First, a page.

Massive Changes To How Elite Status Is Earned With American AAdvantage – Could Something Similar Happen With BA/Virgin?

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American Airlines AAdvantage is making a quite dramatic change to the way that its members can earn elite status. Instead of the combination of the rather-confusing EQD, EQM and EQS, AAdvantage members will simply need to accumulate “Loyalty Points”.

We don’t normally cover AA much here on InsideFlyer UK, but the changes are interesting enough to warrant a look – particularly as other frequent flyer programmes may seek to do something similar, if it is judged a success.

‘Loyalty Points’?

Rather than just miles accumulated while flying, the concept of Loyalty Points will include some, but not all, on-the-ground partner transactions. Members (in the US) will even be able to earn AAdvantage elite status simply through credit card spend.

How many Loyalty Points are required?

AAdvantage is changing the qualifying period away from calendar years. Instead it will run from March 1st until the end of February of the following year.

Starting on January 1, 2022, members will earn Loyalty Points (this means that for 2022 only, you will have 14 months to earn Loyalty Points):

  • AAdvantage Gold status –> 30,000 Loyalty Points
  • AAdvantage Platinum status –> 75,000 Loyalty Points
  • AAdvantage Platinum Pro status –> 125,000 Loyalty Points
  • AAdvantage Executive Platinum status –> 200,000 Loyalty Points

How do you earn Loyalty Points for flights?

Members can earn Loyalty Points when flying American Airlines or any partner airline. But rather than the current system of EQM and EQD, the number of redeemable miles earned will equal the number of Loyalty Points earned. This means that you will earn Loyalty Points from:

  • The base mileage earned
  • Any bonuses due to your elite status (40-120% on AA for Gold – Executive Platinum members)
  • Any cabin bonuses (i.e. the extra for flying in Premium Economy, Business Class, etc.)

And for the avoidance of doubt, Basic Economy fares ARE eligible to earn Loyalty Points (although you might not earn many…).

Two things are immediately obvious:

  1. Elite status members will find it MUCH easier to earn/retain status than those starting from scratch
  2. Flying on a partner airline is still going to make far more sense than flying a cheap fare on American

How can members earn Loyalty Points on the ground?

It is clear that AAdvantage has not quite thought through all the implications just yet. However, we do know that certain ground partners are definitely eligible for earning Loyalty Points:

  • co-branded credit card spend – base earning only, no sign-up bonuses or category accelerators
  • AAdvantage shopping portal
  • SimplyMiles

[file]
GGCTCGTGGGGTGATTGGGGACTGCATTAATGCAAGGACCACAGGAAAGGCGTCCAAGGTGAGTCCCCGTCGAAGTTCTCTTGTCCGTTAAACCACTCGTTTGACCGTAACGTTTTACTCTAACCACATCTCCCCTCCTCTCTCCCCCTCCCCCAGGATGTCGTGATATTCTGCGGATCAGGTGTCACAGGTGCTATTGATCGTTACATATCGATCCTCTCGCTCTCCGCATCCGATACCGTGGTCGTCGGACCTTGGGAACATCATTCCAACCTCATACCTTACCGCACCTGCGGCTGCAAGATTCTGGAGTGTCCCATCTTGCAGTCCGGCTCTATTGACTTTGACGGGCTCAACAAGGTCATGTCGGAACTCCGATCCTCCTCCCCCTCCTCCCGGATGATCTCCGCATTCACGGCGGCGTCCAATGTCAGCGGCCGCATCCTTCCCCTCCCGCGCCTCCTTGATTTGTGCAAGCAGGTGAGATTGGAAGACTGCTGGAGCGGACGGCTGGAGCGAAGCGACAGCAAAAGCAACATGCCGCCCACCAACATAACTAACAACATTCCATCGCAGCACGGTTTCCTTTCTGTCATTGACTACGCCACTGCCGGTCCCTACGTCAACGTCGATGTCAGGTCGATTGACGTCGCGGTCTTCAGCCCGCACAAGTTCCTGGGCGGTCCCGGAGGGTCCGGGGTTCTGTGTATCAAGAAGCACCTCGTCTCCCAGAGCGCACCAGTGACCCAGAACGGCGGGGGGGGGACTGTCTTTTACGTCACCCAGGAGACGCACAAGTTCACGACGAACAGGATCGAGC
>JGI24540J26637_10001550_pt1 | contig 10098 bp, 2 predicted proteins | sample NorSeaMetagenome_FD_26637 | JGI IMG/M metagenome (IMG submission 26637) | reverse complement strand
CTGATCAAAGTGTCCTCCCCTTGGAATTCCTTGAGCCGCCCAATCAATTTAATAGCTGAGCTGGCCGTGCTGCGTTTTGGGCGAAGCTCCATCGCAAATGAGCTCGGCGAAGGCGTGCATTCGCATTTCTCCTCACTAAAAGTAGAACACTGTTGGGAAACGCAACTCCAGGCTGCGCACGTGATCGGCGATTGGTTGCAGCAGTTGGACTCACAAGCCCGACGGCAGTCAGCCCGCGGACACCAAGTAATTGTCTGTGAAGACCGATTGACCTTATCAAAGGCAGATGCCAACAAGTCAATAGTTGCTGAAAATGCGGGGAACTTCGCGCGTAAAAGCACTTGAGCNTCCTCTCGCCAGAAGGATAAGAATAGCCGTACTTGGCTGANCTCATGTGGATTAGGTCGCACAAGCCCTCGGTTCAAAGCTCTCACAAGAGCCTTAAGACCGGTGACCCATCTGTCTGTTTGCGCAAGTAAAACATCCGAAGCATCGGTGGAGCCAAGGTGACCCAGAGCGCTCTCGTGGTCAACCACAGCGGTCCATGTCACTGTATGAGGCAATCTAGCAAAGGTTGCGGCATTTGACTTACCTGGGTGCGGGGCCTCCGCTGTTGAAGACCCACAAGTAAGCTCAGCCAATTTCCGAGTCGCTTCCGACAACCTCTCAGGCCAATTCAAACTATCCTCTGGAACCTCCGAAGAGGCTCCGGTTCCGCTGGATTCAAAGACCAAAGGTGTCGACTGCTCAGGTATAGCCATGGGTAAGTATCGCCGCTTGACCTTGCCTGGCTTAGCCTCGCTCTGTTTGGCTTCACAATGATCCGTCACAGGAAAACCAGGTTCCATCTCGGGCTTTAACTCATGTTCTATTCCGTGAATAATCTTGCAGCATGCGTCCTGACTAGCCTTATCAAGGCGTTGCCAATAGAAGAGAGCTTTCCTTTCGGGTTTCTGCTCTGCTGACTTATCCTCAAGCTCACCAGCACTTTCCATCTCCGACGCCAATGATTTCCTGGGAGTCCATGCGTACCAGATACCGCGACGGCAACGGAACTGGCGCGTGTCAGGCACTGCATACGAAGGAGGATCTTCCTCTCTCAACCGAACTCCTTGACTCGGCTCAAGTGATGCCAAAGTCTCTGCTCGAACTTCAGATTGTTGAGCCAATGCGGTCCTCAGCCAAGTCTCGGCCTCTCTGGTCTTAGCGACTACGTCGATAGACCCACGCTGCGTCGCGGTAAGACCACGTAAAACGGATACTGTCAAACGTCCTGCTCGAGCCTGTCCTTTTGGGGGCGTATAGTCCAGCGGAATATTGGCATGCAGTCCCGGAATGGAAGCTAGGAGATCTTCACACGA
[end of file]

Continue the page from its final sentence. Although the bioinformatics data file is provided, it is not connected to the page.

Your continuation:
• AAdvantage dining

Other partners are definitely excluded:

  • purchased or gifted miles
  • conversion of points from another program (Marriott, etc.)

It remains unclear, however, whether other partner transactions will count as Loyalty Points. i.e. rental cars, miles earned when staying at Hyatt hotels, etc.

American AAdvantage Loyalty Choice Rewards

In 2020 American Airlines introduced the concept of Elite Choice Rewards. Instead of just handing out systemwide upgrades to the eligible, the idea is that both Platinum Pro and Executive Platinum members can choose whatever rewards they value most. This idea will continue with the new AAdvantage program.

HOWEVER, in order to qualify for Loyalty Choice Rewards, the Platinum Pro / Executive Platinum member must ALSO have logged 30 flight segments on American Airlines or its airline partners. In an interesting twist, award flights DO count.

There will be Loyalty Choice Rewards perks at the following tiers:

  • Level 1 — 125,000 Loyalty Points
  • Level 2 — 200,000 Loyalty Points
  • Level 3 — 350,000 Loyalty Points
  • Level 4 — 550,000 Loyalty Points
  • Level 5 — 750,000 Loyalty Points

The options available as Loyalty Choice Rewards are likely to be familiar to existing Platinum Pro and Executive Platinum members…

Bottom line

These changes are so shocking that it is actually hard to reach a quick conclusion. I am sure that many American Airlines frequent flyers will be happy to see such a major simplification (or perhaps will just be relieved that there is no award chart devaluation). But it might also mean that you will NEED a co-branded credit card to have any real chance of becoming an Executive Platinum member, especially if you are starting from nothing – which would rule out a lot of non-US based members.

What do you think about AA’s new system – would you like to see BA or Virgin introduce something similar here in the UK?


  1. Alex W says

    So if my maths is correct, based solely on flying in business class with no status, you would earn 125% of miles flown therefore need about 9 return trips from LON to NYC to get AA Platinum (OW Sapphire / BA Silver).

    Credit these to BA and you’d be on 2,500 tier points – Gold with a GUF2 voucher and half way to GGL.

    Note to author: can’t find this article on desktop browser, only on mobile.

    • Craig Sowerby says

      For the first 3.5 round trips you would be a nobody. From there on, you would be Gold with a 40% bonus. So with your next 3.5 round trips you would get to Platinum status. (I think) Of course you might be flying AA on an expensive J fare, in which case you would earn far more AA miles because of their miles per $ formula.

      But yes, if Business Class or even Premium Economy TATL on BA is your travel pattern, you should now avoid AAdvantage like the plague.

      I didn’t really focus on it, because we don’t have a co-branded credit card in the UK. But this change looks a lot like giving people a big reason to use their AA credit cards, which are probably the most lucrative money-earners for the airline.

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